The Wall Street Journal reported Sunday that hundreds of bodies have been kept in a disaster morgue on the Brooklyn waterfront for months, after New York City was overwhelmed by the impact of the COVID-19 pandemic. About 650 remain, and as a second wave of the virus hits the New York City area, the macabre “backlog” of bodies is likely to rise.
Just as the pandemic overwhelmed the city’s health care system, it also overwhelmed the city’s death care system, with bodies overwhelming morgues and funeral homes. Thousands of New Yorkers lived within view of a refrigerated truck brought in to store bodies on the street or in a parking lot during the height of the pandemic.
Hundreds of those bodies ended up on the 39th Street Pier in Sunset Park, Brooklyn, after delays in identifying them and making proper arrangements.
The New York City Office of Chief Medical Examiner (OCME) is trying to identify relatives for about 230 of the deceased, with others remaining in storage as their aggrieved family members make funeral arrangements.
In many cases, these family members have themselves had COVID-19; some have died from it.
Even in terms of staffing, the OCME was simply unequipped to deal with the surge in deaths: 15 forensic investigators and seven staff working to identify next of kin were dealing with 200 deaths a day rather than the normal 20. Calls from family members asking about death certificates or trying to view a body skyrocketed to 1,000 daily from only dozens before the pandemic, prompting the addition of staff from the city’s Department of Health and Mental Hygiene.
The Wall Street Journal relates the case of Lea-Anne Carafa, who was contacted by the OCME on July 28 to tell her that “her husband, Frank Joseph Carafa, from whom she was separated, had died and been found in bed almost three months earlier, on May 6.”
As much as the delays in identifying bodies and contacting relatives have created a situation in which hundreds of people have not been buried for months, the concurrent health and economic crises are also delaying burials.
Assuming a family can be contacted and is physically well enough to arrange for a funeral, they have to pay, on average, thousands of dollars for a burial. Traditional funerals cost about $9,000, and cremations with services are only slightly cheaper: $6,500, according to the New York State Funeral Directors Association.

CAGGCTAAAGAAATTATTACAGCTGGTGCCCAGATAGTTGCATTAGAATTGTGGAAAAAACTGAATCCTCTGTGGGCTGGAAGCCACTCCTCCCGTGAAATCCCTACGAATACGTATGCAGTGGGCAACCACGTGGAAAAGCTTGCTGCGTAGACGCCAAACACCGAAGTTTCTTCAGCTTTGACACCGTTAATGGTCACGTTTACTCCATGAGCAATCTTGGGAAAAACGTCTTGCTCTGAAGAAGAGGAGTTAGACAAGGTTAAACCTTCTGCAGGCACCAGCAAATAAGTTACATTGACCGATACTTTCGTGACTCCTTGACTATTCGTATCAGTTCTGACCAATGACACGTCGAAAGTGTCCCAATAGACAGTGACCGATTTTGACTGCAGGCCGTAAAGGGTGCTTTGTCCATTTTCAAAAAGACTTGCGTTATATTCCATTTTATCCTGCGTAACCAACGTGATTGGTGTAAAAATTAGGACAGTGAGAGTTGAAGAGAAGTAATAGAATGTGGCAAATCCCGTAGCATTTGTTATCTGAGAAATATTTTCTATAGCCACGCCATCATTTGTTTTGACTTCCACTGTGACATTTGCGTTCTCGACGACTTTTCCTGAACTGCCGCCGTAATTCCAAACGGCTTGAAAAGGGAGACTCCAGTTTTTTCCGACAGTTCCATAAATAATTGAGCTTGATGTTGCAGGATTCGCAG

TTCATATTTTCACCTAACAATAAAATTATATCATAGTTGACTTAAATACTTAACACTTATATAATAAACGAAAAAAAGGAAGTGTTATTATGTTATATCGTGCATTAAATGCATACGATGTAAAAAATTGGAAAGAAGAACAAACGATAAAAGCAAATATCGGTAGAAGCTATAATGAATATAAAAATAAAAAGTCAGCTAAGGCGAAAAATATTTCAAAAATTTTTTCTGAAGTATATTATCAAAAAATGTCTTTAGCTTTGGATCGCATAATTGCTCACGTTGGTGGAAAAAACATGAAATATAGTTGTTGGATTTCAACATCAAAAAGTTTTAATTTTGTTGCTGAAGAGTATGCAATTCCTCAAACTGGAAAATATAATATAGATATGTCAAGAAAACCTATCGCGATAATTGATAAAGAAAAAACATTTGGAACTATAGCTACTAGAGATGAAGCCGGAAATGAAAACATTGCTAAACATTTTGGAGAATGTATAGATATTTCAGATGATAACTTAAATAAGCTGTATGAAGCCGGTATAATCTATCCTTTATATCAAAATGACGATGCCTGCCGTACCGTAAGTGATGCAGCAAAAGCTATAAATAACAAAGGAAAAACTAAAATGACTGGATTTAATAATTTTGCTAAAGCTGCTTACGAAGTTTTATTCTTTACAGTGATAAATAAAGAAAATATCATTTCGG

The city’s burial subsidy is only $1,700, a fraction of the cost of a dignified burial, and itself an increase from $900 before the pandemic. While this was costly for many even during “normal” times, mass unemployment has made affording burials impossible for even more people. Many of the families will choose, perhaps after setting up a GoFundMe or appealing to friends and family, to bury their loved ones in the potter’s field on Hart Island for free.
OCME Executive Deputy Commission Dina Maniotis told the Wall Street Journal: This has been traumatic. We are working with them [next of kin] as gently as we can and coaxing them along to make their plans. Many of them will decide they want to go to Hart Island, which is fine.”
The experience has also no doubt been traumatic for OCME staff dealing with an unprecedented, sustained influx of bereaved family members and difficult situations. OCME Deputy Director of Forensic Investigations Aden Naka told the Journal that family members were themselves recovering from COVID-19 or had lost multiple family members to the pandemic.
“So many people just needed us to hear their stories, to listen to their experiences, to be a friendly voice on the other end of the phone, in a way that I have not experienced before,” she said.
The OCME has only managed to secure burials for about 50 people since mid-September, indicating that the disaster morgue is unlikely to be decommissioned in the near future, to say nothing of the rapidly emerging second wave.
The pandemic has killed 24,200 people in New York City, according to Johns Hopkins University, which does not count those who were unable to get tested, especially early in the pandemic, before dying, and also does not count those who died indirectly from the pandemic—such as people with heart attacks who avoided going to the hospital when they were full of coronavirus patients. The pandemic’s victims were disproportionately older and poorer, and were mostly victims of inequality —affecting comorbidities, likelihood of infection and quality of hospital care.
In April, millions of people were shocked when videos emerged of mass graves being dug on Hart Island, a potter’s field where the city’s unclaimed bodies have traditionally been buried. At the height of the pandemic, the rate of burials on the island had quintupled, exemplifying the deadliness of the pandemic as well as its disproportionate impact on workers and the poor.
New York City Mayor Bill de Blasio, a Democrat, responded to the reactions of horror—as well as reports that the city was prepared to dig temporary mass graves on Hart Island and in city parks if needed—by declaring that there would not be mass graves in New York City. However, given the scope of the deaths, it is clear that this was only possible by storing hundreds of bodies in refrigerated trucks for months.
The scenes of mass graves on Hart Island, along with the other morbid imagery of the spring, will return unless the working class intervenes decisively to prevent a second wave of the disease. This requires shutting down nonessential businesses and in-person schooling and compensating workers and small businesses for their losses.